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Leith: a History of Sorts


Last issue, in yet another first for this column, I tried my hand at telling the future with a scrupulously researched, painstakingly accurate set of predictions for 2023. Print deadlines being what they are, I’m unable to confirm at the time of writing that they have all come true, but I’d say a good few of them should have done by the time you read this.

Buoyed by this almost inevitable success, I’m proposing something equally ambitious this time out. Not content with telling the future, I’m going to have a stab at telling the past.

Specifically, I’m planning to tell the history of Leith, in the commemorative spirit of this magazine’s 150th issue. (On which topic, collectors would do well to lay their hands on a rare copy of the very first issue, of which precocious teenage editor Billy only managed to run off a few dozen copies on the school photocopier before the janny came bursting in and put a stop to it.)

In theory, this task should be right up my street. I’m not a historian by profession, but my day job does involve sourcing a lot of information and corroborating it extremely carefully, so to ward off potential correspondence to my employers from the pen of ‘Angry from Manchester’. So it ought to be well within my powers to separate fact from fiction.

But the true history of Leith, as with all the most interesting places, turns out to be pleasingly elusive. The definitive version may one day be written – perhaps it already has been and I missed it – but it won’t be half as diverting as the distinctly unreliable one I’ve picked up in dispatches over the past twenty years. The one formed from half-remembered conversations in this pub or that chippy; from ghost signs and faded graffiti, each with a few more snippets of stories to give before being painted over or weathered away.

One advantage of taking a wilfully casual approach to historical accuracy is that it doesn’t matter overmuch when information you’d long taken as gospel turns out to be on something of a shoogly peg. I read recently that the one fact that absolutely everyone knows about Leith – the one about the old Boundary Bar at Pilrig having one door in Edinburgh and one in Leith, to allow punters at last orders to hop to the other side of the bar and take advantage of the different licensing laws – might itself be apocryphal.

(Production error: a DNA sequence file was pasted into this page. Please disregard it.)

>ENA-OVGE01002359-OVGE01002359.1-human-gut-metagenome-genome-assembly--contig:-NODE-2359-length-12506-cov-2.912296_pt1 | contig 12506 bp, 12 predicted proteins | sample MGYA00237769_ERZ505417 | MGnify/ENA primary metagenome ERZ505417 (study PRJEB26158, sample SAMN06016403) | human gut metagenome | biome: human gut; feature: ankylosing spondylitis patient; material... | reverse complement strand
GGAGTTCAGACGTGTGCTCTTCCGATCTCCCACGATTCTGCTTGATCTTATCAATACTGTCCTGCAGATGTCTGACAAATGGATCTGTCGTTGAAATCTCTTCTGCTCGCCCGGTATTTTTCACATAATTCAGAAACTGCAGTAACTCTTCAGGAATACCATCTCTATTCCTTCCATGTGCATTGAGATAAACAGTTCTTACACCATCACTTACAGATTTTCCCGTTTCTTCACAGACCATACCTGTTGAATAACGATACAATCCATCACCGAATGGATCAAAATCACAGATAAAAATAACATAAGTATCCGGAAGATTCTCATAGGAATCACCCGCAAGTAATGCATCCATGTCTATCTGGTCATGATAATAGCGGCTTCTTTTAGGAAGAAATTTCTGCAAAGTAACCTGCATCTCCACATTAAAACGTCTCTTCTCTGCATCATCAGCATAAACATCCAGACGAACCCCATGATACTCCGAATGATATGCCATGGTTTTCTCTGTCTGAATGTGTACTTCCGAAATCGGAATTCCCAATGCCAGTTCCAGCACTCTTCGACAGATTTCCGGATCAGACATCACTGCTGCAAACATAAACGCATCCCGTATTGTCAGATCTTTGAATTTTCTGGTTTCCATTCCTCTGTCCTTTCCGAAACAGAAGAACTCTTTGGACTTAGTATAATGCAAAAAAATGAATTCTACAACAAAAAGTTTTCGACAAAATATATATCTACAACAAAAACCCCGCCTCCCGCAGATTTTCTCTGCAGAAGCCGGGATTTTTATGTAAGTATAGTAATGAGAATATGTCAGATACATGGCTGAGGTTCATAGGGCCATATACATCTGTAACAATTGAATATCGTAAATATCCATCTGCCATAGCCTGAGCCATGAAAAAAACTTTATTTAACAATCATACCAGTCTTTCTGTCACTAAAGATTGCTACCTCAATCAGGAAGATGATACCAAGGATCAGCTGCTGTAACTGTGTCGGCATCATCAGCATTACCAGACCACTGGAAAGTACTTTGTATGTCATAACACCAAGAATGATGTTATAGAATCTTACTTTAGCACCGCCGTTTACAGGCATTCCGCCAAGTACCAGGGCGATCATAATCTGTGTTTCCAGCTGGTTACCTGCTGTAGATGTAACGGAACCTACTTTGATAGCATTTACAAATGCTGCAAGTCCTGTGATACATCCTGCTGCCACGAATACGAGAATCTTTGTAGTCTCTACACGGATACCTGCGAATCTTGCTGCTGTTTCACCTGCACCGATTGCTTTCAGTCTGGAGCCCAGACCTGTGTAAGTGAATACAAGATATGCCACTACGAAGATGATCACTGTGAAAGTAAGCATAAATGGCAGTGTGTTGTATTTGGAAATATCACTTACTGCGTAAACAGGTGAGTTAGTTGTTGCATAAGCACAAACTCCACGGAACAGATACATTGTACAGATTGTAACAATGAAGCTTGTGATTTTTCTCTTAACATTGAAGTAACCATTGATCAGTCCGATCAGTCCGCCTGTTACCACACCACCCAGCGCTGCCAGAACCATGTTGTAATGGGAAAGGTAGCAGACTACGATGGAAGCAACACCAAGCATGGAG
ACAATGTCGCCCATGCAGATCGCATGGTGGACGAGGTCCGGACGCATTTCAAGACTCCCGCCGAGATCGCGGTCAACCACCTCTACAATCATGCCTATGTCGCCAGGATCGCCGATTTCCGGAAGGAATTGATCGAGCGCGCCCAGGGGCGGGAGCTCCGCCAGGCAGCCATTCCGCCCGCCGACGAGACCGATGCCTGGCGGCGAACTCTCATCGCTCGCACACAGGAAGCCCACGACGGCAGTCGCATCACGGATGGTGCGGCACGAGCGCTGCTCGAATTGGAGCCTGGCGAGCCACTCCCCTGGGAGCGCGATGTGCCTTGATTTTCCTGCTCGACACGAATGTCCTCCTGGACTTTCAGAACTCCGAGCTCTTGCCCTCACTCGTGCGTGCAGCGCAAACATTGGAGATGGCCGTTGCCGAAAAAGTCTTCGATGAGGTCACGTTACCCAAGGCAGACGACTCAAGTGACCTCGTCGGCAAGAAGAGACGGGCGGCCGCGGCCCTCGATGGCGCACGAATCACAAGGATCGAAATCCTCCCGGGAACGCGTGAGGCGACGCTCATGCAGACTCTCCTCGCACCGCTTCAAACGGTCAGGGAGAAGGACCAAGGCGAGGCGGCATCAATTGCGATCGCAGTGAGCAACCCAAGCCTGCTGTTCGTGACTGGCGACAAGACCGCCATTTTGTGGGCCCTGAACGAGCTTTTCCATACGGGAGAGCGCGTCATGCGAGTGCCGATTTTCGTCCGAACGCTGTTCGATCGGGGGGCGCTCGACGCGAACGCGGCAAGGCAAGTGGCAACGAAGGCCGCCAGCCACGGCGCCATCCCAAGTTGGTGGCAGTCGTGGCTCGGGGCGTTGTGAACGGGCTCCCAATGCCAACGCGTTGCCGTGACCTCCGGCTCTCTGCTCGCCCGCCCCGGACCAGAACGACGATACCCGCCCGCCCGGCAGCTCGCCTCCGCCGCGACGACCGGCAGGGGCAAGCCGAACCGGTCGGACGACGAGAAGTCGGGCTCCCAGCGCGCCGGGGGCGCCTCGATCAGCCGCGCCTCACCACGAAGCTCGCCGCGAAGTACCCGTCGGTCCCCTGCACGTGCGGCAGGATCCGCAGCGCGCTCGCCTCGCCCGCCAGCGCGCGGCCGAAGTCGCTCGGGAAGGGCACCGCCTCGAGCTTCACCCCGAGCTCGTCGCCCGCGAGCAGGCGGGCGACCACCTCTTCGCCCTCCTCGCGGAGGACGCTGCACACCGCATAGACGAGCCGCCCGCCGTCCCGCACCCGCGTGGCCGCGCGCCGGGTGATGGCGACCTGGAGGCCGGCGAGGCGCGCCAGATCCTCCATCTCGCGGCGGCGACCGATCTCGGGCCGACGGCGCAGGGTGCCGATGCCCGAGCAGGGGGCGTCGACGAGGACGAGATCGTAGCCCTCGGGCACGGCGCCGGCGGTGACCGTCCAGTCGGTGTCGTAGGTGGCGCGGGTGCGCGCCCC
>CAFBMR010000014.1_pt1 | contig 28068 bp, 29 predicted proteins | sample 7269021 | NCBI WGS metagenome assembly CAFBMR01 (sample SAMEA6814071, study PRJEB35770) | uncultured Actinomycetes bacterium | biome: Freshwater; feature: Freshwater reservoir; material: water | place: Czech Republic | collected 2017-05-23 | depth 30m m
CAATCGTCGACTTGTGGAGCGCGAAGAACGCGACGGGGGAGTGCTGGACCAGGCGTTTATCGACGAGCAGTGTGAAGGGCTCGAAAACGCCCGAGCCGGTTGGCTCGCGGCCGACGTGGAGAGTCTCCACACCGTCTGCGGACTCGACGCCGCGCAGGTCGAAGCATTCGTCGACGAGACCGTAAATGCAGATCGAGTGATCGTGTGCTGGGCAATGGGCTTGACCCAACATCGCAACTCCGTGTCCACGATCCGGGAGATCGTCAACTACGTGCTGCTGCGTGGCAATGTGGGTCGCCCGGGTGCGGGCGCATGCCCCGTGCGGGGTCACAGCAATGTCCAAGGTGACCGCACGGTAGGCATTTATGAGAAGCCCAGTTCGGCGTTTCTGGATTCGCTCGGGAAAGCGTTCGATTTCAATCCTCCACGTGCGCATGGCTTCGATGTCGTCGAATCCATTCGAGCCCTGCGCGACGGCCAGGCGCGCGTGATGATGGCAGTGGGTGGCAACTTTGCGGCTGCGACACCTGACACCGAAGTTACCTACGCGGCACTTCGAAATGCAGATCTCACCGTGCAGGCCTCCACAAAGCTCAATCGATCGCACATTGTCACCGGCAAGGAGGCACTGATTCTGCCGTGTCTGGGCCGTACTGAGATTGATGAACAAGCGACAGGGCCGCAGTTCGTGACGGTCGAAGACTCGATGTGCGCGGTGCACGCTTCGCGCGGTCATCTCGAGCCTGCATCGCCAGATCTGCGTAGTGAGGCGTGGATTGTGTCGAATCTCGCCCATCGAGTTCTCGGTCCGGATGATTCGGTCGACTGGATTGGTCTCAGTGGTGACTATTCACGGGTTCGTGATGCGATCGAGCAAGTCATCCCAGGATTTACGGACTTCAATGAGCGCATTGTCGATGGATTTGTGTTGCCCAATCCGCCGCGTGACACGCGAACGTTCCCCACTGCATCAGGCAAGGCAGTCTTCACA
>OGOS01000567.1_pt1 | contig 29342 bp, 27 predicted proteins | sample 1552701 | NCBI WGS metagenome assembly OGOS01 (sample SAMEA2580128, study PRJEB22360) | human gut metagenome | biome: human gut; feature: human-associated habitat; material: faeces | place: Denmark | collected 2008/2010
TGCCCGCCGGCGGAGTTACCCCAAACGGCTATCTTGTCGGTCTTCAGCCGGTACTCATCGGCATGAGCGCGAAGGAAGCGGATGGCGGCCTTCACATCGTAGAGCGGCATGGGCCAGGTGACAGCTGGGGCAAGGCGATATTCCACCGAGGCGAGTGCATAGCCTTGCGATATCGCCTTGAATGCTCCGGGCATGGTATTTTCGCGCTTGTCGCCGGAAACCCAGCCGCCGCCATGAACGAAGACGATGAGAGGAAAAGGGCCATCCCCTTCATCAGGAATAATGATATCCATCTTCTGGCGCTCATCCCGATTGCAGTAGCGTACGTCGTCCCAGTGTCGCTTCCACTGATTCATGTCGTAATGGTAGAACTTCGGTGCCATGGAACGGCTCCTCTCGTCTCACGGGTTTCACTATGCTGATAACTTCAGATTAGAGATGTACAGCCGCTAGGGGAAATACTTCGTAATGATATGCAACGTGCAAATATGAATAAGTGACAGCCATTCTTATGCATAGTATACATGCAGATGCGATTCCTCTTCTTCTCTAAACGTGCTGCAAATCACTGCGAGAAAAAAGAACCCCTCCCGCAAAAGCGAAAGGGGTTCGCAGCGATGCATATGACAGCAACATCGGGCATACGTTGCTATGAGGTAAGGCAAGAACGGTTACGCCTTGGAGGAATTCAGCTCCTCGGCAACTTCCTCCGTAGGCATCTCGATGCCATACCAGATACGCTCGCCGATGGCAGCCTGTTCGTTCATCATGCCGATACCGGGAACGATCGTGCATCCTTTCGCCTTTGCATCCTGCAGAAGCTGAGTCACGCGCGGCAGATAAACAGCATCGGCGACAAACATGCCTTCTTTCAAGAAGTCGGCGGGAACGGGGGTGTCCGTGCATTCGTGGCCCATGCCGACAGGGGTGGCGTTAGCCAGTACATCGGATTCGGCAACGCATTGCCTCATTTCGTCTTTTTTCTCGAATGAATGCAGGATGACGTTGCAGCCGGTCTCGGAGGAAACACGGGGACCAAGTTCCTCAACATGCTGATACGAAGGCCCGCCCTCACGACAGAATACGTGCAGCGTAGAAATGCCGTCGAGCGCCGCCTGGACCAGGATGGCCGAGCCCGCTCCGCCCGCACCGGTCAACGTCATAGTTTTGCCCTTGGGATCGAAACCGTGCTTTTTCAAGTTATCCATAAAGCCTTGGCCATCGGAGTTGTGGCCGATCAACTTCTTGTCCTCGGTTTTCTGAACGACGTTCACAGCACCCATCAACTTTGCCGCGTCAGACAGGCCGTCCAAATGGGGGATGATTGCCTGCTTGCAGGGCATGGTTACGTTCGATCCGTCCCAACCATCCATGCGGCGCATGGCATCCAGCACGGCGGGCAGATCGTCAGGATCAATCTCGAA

But fortunately, where a story can’t be empirically proven, it can at least be forcefully argued in the pub, which is almost as good. And the Boundary is far from the only bar with a collection of potentially true stories attached, earnestly told to me within their own walls. I’ve heard of strippers in Nobles; of sawdust and spittoons in the King’s Wark; of pretty much anything and everything in the Port. All of it may be true or none. It doesn’t matter really; the value, if not necessarily the truth, is in the telling.

Such is the joy of the oral tradition: from Homer, through folk song, to that swaying guy at the bar whose name escapes you (and perhaps even escapes him).

The original source of the information is only the beginning of its journey. Soon enough it will be shared, half-remembered, shared again with embellishments, and so on. In a world full of wilful misinformation, there’s something oddly reassuring about its organic equivalent.

And if that leaves me confidently regurgitating harmless nonsense to anyone who’ll listen – that for instance, before John Logie Baird came along, the sign outside Borland’s used to read ‘Darts and Telegrams’ – then I’m in no way sorry about that.

My favourite story about Leith does at least have some basis in fact, but the fun bit is in filling in the gaps. It’s true that James Lind, among others, worked out that citrus fruits, packed with the then-unidentified vitamin C, helped prevent scurvy.

It seems to be true that the ensuing citrus rations for British seamen led to them being nicknamed ‘limeys’ by their US counterparts.

And it’s at least reasonably true that, before Lauchlan Rose of Commercial Street patented a process for making sweetened fruit concentrate – dilutey juice, in other words – these citrus rations were usually preserved through the addition of a good slug of rum.

Whether all this technically means what I’ve always assumed – that a Leither was directly responsible for the withdrawal of bonus booze rations from the entire British Navy – is perhaps less certain.

Some cursory research indicates that the tradition of a ‘tot of rum’ for each sailor remained in place for quite a bit longer: over a century longer, in fact. But I do love the story; so as far as I’m concerned, Lauchlan Rose stole the Navy’s booze.

On reflection, I shan’t bother telling you my version of Leith’s history at all. After all, it’s mostly bollocks. Much better that you spend a bit of time here yourself – I can recommend a few pubs if you like – and set about compiling your own. ■


That’s Leith’s oral tradition: the swaying guy at the bar whose name escapes you (and perhaps even escapes him)


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